‘HOBBY photographers’ in the North East have used the pandemic as a time to focus on their photography. Some have used the extra time to enhance their skills, while others have used taking photos as escapism. Chloe Vials Explores.
THE Covid-19 lockdown has been a daunting time for most, but many photographers have used the time to capture the North East’s natural beauty.
Photographer Liam McCormick has been a key worker during the pandemic. In between working 30 hours a week, Liam engages in his hobby as an act of escaping the hectic times.
He said: “I only live a five minute drive away from the coast. I’ve been driving down to the coast, walking along the promenade and taking photos. Whether that be a sunrise or a sunset. It has been nice to get out and about. It really has helped.”
A survey carried out by MIND discovered that more than half of the participants said their mental health got worse over the Lockdown period. Several organisations, including The World Health Organisation (WHO), have released Guidance on ‘how to improve’ mental health, stating that healthy eating and regular exercise is key. Further research has proved that engaging in a hobby can create a change.
How it all began
Liam started photography around five years ago, starting by taking photos of Roker pier on his iPhone. A Christmas present of a camera from his partner enabled him to build his pastime and make a name for himself. Coming up to 12,000 followers on his Facebook page, Liam is starting to become recognised for his incredible landscape photography of Sunderland.
He focuses in particular on the beauty of Sunderland’s bridges and beaches. Many of the photographs that Liam has taken features the orange and red skies of sunset and sunrise. He explained how this gave him an appreciation for where he lives, describing how Sunderland’s negative reputation could be overthrown by the beauty captured through a lens.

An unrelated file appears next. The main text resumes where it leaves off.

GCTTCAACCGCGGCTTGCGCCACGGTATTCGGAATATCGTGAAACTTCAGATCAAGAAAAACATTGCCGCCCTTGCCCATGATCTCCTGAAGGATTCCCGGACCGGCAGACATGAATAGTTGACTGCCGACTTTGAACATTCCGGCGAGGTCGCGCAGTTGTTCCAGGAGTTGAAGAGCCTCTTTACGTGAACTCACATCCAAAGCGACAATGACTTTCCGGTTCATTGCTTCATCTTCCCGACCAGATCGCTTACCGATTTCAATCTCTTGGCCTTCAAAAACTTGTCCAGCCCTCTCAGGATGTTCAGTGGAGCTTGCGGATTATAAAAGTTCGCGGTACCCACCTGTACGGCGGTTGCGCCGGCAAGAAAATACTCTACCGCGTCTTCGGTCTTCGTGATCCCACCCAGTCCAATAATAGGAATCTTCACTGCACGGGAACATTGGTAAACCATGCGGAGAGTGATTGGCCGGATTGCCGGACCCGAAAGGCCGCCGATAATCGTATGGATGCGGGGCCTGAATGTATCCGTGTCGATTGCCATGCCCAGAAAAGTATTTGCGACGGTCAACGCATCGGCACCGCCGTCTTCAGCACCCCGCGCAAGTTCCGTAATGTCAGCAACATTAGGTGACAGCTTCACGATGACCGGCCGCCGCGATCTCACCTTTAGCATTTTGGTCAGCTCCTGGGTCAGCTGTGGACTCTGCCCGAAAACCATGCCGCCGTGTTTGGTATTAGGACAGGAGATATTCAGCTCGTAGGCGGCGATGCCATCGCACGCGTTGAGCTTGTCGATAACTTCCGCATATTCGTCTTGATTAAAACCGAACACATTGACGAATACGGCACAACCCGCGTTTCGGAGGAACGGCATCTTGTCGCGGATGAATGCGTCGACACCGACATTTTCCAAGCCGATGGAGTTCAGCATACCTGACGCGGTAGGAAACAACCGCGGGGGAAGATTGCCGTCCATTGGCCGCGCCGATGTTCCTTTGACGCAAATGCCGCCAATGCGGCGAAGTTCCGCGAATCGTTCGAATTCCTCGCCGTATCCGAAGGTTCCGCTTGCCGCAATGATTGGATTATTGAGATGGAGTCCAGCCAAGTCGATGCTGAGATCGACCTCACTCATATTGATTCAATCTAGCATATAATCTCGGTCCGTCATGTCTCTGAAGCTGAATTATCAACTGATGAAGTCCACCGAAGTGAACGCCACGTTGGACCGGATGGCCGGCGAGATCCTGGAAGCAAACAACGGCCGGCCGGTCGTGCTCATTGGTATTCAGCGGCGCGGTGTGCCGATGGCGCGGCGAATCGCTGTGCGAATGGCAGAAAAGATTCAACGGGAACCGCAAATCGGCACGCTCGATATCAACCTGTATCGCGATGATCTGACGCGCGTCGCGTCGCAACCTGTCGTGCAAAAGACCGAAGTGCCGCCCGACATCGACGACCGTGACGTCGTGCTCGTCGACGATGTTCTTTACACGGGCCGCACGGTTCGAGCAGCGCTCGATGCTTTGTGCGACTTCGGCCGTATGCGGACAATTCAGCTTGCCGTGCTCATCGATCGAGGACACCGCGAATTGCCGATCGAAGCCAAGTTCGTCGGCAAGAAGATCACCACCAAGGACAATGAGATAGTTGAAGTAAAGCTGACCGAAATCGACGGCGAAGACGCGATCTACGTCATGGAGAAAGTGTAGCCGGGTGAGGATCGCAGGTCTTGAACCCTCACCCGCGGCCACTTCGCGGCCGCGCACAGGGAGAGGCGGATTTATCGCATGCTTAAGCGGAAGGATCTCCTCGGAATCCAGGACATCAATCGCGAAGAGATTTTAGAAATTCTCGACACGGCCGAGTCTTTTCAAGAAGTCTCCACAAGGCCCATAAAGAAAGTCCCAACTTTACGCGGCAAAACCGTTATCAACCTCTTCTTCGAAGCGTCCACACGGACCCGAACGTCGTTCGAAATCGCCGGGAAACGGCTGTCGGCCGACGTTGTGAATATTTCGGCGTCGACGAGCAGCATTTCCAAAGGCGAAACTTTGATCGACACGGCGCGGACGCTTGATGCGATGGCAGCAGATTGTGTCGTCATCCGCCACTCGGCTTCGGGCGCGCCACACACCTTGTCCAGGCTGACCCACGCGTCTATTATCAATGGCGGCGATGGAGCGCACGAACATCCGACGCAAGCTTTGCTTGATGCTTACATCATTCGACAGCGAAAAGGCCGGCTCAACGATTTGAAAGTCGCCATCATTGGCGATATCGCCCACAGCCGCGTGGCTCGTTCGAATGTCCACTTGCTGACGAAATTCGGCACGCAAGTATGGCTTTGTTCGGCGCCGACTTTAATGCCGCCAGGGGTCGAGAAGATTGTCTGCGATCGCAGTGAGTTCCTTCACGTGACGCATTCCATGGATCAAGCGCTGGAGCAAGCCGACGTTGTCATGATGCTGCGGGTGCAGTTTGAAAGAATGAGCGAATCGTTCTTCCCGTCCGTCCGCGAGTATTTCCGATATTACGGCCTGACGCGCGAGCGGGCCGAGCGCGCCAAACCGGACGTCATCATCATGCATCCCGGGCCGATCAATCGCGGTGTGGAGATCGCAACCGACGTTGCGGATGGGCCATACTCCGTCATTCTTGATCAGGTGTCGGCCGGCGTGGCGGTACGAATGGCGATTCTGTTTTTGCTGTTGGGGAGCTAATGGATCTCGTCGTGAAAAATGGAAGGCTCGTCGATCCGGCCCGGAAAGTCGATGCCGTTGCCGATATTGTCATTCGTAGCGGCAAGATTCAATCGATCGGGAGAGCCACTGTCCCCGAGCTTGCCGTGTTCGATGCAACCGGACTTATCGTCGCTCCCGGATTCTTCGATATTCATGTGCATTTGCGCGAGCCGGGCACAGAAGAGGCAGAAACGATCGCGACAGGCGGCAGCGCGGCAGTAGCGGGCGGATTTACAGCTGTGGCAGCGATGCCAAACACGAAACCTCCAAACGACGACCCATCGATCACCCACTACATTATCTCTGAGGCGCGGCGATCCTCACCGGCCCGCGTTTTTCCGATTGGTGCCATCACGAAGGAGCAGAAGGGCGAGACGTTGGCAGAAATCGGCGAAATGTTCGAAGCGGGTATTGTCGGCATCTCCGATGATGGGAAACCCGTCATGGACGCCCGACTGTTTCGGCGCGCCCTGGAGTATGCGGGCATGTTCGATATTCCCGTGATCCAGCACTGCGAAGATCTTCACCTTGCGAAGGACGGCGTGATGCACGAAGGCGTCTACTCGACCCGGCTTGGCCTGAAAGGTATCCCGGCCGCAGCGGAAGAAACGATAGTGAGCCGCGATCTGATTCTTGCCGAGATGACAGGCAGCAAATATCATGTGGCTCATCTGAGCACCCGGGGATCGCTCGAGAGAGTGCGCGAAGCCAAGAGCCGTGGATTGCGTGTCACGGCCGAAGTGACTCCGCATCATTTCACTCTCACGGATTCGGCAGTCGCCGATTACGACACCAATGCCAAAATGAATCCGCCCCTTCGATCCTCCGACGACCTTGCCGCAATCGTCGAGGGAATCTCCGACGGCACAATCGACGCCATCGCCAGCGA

“People around the world may be thinking that Sunderland is not the best of Cities, but we’re surrounded by amazing landmarks. So why not show the North East off? Why not show Sunderland off?”
The self-taught photographer took his inspiration from his late friend Dean Matthews, who died after testing positive for Coronavirus in November 2020. Talking about how the pair regularly went out to take photographs together, Liam told us how Dean was the reason he started taking photos about five years ago.
“He inspired me to pick up my camera,” he said.
“I was looking at his photography, looking at his amazing landscape work, it inspired me. We went down the Fish Quay, he gave me a few tips, and I think that’s what inspired me more.”
Taking advantage of lockdown
Being in a lockdown is not everyone’s ideal situation. But for friends, Justin Arkle and Tom Wright, lockdown gave them the time to focus on their photography. Both Tom and Justin are offshore workers, with Justin based off Scotland and occasional in the same area as Tom, off the coast of Great Yarmouth. Their heavy schedules take time away from their hobby.
“I sometimes don’t pick the camera up for three to four months,” Justin said.
“During the lockdown, we’ve been stuck, I’ve got to go out a lot more.”
Justin Arkle, known on Instagram as @Japhotography_ne, has enjoyed photography for the last four-to-five years on and off.
Gov.UK statistics show that as of October 31, 2020, 70,400 employments were using the countries furlough scheme, leaving millions with extra time on their hands, which is perfect for picking up something new. Similar to Tom, whose break from work freed up the time for photography.
Tom started fully started the hobby in December, teaching himself from YouTube videos and help from Justin, Despite having an interest for years prior. Since buying a canon camera, Tom is finding new ways to expand on his skills. He has found that the support of other fellow photographers helpful.
Supporting each other
A WhatsApp group chat set up by Justin Arkle has allowed several photographers around the area to get support, just like Justin and Tom to give to each other. This chat creates the opportunity for those involved to meet, socially distanced and following government guidelines, to take photos of the North East landmarks. While also an area to confidently share content before publishing to social media. Tom explained: “We’ve got a few friends together from the local community. We meet in ones and twos, just getting out and taking photos of the surrounding areas.”
“A photograph is the pause button for life.”
A quote that Tom mentioned had really stuck with him. “You only get one life, so it’s nice to capture those memories.”
For Hobby Photographers like Tom, taking photos is about seeing things from a different perspective. Using his drone, Tom often sends it up to view the North East from a different angle.
Appreciation has been gained for the area they live in. Whether that be Justin and Tom in the North Shields or Liam in Sunderland, all three photographers have said how photography shows the beauty of the North East.
You can view more of Justin’s and Tom’s photography on their Instagram pages linked below.